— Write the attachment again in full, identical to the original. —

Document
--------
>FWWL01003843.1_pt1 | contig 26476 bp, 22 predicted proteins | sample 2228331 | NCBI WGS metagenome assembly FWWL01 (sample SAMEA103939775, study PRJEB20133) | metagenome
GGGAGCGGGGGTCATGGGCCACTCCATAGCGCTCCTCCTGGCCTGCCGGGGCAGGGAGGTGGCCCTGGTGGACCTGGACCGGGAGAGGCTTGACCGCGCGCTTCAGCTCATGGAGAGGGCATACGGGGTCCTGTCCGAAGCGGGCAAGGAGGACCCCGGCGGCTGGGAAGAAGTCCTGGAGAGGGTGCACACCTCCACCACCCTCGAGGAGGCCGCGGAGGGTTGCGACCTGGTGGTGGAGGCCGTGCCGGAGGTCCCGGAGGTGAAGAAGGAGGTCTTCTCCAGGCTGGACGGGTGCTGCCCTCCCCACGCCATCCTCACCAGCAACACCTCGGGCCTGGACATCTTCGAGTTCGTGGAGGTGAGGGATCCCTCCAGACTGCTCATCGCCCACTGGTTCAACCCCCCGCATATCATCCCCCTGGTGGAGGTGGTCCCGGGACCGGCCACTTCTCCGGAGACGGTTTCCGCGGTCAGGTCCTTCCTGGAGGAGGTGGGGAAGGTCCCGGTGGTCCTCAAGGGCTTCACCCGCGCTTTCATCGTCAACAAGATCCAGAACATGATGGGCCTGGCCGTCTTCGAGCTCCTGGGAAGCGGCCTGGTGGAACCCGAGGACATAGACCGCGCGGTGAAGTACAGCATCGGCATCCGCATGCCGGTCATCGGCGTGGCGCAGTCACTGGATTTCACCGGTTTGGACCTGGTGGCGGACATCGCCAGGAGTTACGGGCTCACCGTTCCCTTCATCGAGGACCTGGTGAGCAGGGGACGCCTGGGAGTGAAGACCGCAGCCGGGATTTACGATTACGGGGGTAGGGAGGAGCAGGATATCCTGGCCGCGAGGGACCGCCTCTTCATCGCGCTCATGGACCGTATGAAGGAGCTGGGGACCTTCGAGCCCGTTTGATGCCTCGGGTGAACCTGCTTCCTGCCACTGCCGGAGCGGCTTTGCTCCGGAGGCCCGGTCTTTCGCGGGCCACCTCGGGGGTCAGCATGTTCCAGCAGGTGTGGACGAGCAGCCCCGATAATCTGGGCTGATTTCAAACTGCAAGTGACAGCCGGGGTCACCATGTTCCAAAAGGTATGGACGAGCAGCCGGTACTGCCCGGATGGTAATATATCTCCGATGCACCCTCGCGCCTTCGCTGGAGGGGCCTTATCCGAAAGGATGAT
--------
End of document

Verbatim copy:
>FWWL01003843.1_pt1 | contig 26476 bp, 22 predicted proteins | sample 2228331 | NCBI WGS metagenome assembly FWWL01 (sample SAMEA103939775, study PRJEB20133) | metagenome
GGGAGCGGGGGTCATGGGCCACTCCATAGCGCTCCTCCTGGCCTGCCGGGGCAGGGAGGTGGCCCTGGTGGACCTGGACCGGGAGAGGCTTGACCGCGCGCTTCAGCTCATGGAGAGGGCATACGGGGTCCTGTCCGAAGCGGGCAAGGAGGACCCCGGCGGCTGGGAAGAAGTCCTGGAGAGGGTGCACACCTCCACCACCCTCGAGGAGGCCGCGGAGGGTTGCGACCTGGTGGTGGAGGCCGTGCCGGAGGTCCCGGAGGTGAAGAAGGAGGTCTTCTCCAGGCTGGACGGGTGCTGCCCTCCCCACGCCATCCTCACCAGCAACACCTCGGGCCTGGACATCTTCGAGTTCGTGGAGGTGAGGGATCCCTCCAGACTGCTCATCGCCCACTGGTTCAACCCCCCGCATATCATCCCCCTGGTGGAGGTGGTCCCGGGACCGGCCACTTCTCCGGAGACGGTTTCCGCGGTCAGGTCCTTCCTGGAGGAGGTGGGGAAGGTCCCGGTGGTCCTCAAGGGCTTCACCCGCGCTTTCATCGTCAACAAGATCCAGAACATGATGGGCCTGGCCGTCTTCGAGCTCCTGGGAAGCGGCCTGGTGGAACCCGAGGACATAGACCGCGCGGTGAAGTACAGCATCGGCATCCGCATGCCGGTCATCGGCGTGGCGCAGTCACTGGATTTCACCGGTTTGGACCTGGTGGCGGACATCGCCAGGAGTTACGGGCTCACCGTTCCCTTCATCGAGGACCTGGTGAGCAGGGGACGCCTGGGAGTGAAGACCGCAGCCGGGATTTACGATTACGGGGGTAGGGAGGAGCAGGATATCCTGGCCGCGAGGGACCGCCTCTTCATCGCGCTCATGGACCGTATGAAGGAGCTGGGGACCTTCGAGCCCGTTTGATGCCTCGGGTGAACCTGCTTCCTGCCACTGCCGGAGCGGCTTTGCTCCGGAGGCCCGGTCTTTCGCGGGCCACCTCGGGGGTCAGCATGTTCCAGCAGGTGTGGACGAGCAGCCCCGATAATCTGGGCTGATTTCAAACTGCAAGTGACAGCCGGGGTCACCATGTTCCAAAAGGTATGGACGAGCAGCCGGTACTGCCCGGATGGTAATATATCTCCGATGCACCCTCGCGCCTTCGCTGGAGGGGCCTTATCCGAAAGGATGAT